We are looking for a trainee/salesgirl; age limit 29 years old; show up with resume and photo
Unfortunately in Italy, a job announcement like this is normal. There is no sense of age or appearance discrimination here.
Like many other foreigners, I can’t get used to seeing this, and it borders on making me laugh and making me angry. It is illegal to practice age discrimination in the United States and in many other countries. That’s not to say it doesn’t happen, but if you are so inclined you can sue an employer if you feel you have been wronged (see here for an example).
From the beginning of my time in Italy, it seemed to me that Italians were overly concerned with people’s ages in both a professional and social context. When I learned how to draft an Italian resume (based on the European guidelines for curriculum vitae), I saw that there are places to put your birth date and photo. This didn’t sit right with me, since I think that an applicant’s age is no one’s business and that he or she should be evaluated based on their skills. I’ll talk about the photo in a second.
In social situations, I felt that people asked for other people’s ages more often than I was used to. I even noticed this in newspapers and magazines. In the Italian version of the TV guide, for example, the actors’ ages are always listed in parentheses right after their names. How is that relevant?
The advertisement also asks for a photo. What is implicit though not directly stated in this case is that the candidate be good looking. There is a phrase in Italian that shows up often in job advertisements, and it is si richiede bella presenza. That basically means “you must be attractive” to apply.
That’s another thing that you just can’t say in many countries. Besides showing one’s personal appearance, a photo can allow employers to discriminate based on gender and race as well (which are additional problems in Italy). According to the U.S. Equal Employment Opportunity Commission, it is prohibited to ask for an applicant’s photo before a job offer has been made and accepted. Again, that doesn’t mean that discrimination based on appearance doesn’t happen (with studies showing that more attractive people tend to get hired more often), but the fact that it’s blatantly stated in Italy points to cultural differences.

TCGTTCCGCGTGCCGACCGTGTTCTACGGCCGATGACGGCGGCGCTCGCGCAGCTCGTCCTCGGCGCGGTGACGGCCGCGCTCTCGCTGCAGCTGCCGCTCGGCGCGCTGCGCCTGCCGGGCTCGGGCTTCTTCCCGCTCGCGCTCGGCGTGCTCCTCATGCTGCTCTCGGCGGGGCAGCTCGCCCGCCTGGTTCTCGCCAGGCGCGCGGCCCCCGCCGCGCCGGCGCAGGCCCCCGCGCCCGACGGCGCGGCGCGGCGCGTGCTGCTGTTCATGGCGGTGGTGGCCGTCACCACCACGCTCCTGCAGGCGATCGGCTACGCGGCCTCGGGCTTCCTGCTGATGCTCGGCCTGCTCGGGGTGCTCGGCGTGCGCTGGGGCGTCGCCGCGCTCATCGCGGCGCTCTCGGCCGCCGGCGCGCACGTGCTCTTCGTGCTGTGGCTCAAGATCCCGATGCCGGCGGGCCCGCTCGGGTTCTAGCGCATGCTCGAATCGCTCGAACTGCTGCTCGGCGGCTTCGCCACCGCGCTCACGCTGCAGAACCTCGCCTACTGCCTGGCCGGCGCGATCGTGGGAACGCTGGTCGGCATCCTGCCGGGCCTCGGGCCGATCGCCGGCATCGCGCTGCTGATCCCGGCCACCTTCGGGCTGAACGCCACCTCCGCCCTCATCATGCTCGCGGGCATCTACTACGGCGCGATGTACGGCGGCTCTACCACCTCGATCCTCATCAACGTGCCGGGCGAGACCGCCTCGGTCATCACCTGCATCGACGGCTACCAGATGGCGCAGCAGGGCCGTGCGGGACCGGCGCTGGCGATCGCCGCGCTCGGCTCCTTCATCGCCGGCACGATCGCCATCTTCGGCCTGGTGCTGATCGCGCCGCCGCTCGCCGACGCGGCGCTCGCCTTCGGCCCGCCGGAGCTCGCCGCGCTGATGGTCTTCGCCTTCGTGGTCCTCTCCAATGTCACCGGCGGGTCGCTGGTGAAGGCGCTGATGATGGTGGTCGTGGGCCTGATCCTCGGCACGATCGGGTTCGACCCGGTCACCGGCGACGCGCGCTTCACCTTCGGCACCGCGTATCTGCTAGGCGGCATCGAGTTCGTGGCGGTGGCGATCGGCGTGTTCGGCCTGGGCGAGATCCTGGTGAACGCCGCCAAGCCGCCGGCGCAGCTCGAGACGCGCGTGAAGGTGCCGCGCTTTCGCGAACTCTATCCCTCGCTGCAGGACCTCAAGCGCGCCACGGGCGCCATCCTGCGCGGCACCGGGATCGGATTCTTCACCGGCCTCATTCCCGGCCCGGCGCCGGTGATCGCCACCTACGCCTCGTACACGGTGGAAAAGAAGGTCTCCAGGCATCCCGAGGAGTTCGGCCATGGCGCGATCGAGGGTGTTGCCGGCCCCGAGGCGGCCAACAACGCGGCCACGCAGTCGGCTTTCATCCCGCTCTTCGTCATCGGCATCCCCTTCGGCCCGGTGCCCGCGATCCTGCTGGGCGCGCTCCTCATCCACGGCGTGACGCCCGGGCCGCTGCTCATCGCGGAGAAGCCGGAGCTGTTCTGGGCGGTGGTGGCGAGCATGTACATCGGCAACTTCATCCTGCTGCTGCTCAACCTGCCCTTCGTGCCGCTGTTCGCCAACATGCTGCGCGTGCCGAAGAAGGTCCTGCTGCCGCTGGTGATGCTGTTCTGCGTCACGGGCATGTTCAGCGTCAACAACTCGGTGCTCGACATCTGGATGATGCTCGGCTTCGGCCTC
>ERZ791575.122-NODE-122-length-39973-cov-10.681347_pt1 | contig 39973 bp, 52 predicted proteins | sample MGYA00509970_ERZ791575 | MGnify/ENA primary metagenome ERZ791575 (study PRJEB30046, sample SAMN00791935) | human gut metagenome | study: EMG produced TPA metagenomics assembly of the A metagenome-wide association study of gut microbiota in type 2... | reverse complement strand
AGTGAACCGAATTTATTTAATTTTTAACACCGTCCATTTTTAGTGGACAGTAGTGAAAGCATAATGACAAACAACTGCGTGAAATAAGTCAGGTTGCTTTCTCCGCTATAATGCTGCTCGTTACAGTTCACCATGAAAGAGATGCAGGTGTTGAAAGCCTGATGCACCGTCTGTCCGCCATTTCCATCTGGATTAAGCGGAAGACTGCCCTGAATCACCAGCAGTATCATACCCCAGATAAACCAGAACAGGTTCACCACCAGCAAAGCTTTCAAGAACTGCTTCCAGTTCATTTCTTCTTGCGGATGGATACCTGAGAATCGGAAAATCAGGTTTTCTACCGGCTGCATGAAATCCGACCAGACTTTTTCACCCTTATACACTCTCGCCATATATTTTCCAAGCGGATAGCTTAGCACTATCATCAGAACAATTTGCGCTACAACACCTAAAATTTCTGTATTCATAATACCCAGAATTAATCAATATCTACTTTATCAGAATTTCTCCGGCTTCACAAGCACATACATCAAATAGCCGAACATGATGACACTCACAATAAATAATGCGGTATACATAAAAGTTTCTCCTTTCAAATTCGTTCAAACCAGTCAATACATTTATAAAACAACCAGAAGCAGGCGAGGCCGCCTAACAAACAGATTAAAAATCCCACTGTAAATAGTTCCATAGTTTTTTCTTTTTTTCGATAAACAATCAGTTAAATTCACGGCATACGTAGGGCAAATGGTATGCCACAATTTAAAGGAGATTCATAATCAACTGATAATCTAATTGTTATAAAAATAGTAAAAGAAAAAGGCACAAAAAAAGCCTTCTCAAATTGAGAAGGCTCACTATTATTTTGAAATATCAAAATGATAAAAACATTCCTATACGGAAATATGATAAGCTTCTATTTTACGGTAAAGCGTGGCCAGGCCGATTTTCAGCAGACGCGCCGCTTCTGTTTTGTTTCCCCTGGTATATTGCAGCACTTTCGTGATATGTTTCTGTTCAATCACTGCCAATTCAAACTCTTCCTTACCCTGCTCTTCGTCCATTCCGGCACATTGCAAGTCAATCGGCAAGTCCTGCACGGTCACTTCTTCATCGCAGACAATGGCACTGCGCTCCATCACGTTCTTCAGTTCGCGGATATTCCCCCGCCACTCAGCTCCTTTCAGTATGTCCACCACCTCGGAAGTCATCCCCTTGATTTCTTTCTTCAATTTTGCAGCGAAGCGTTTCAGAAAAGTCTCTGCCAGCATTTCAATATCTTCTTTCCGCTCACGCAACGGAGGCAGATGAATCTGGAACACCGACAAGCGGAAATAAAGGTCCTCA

Bella presenza is usually indicated on job ads seeking people who will have contact with the public, like salespeople and flight attendants. I don’t see why that is so important. I’d rather interact with someone who is polite, helpful, and really understands the product or service (because I usually have lots of questions) regardless of their physical appearance.
I bought a pair of shoes in that very store (where they hung the advertisement) in January, when almost everything is discounted by 50% in Italy. What most interests me is that the salesperson be patient, since they have to get the shoes for me (no self-service in many places) and I usually have to try on many pairs to find something that fits.
There is more I can say on this topic but I’m not interested in turning this post into a rant. There are both favorable and unfavorable aspects of Italy, and the same thing goes for my native country (see here). What I think is most important is that we open our eyes and think critically about certain cultural assumptions and their consequences on individuals and society.
What are our standards of beauty and how much do they differ among individual people and parts of the world?
Do people’s looks influence their ability to do their jobs? Do we get different service from people who fall along different parts of the attractiveness spectrum? Are you going to buy more from a conventionally attractive person? Whatever the answer, is that a good thing?
What are our prejudices against people with various kinds of looks? Do we have different expectations based on someone’s appearance?
What are the consequences of society placing so much importance on physical appearance?
Feel free to chime in in the comments.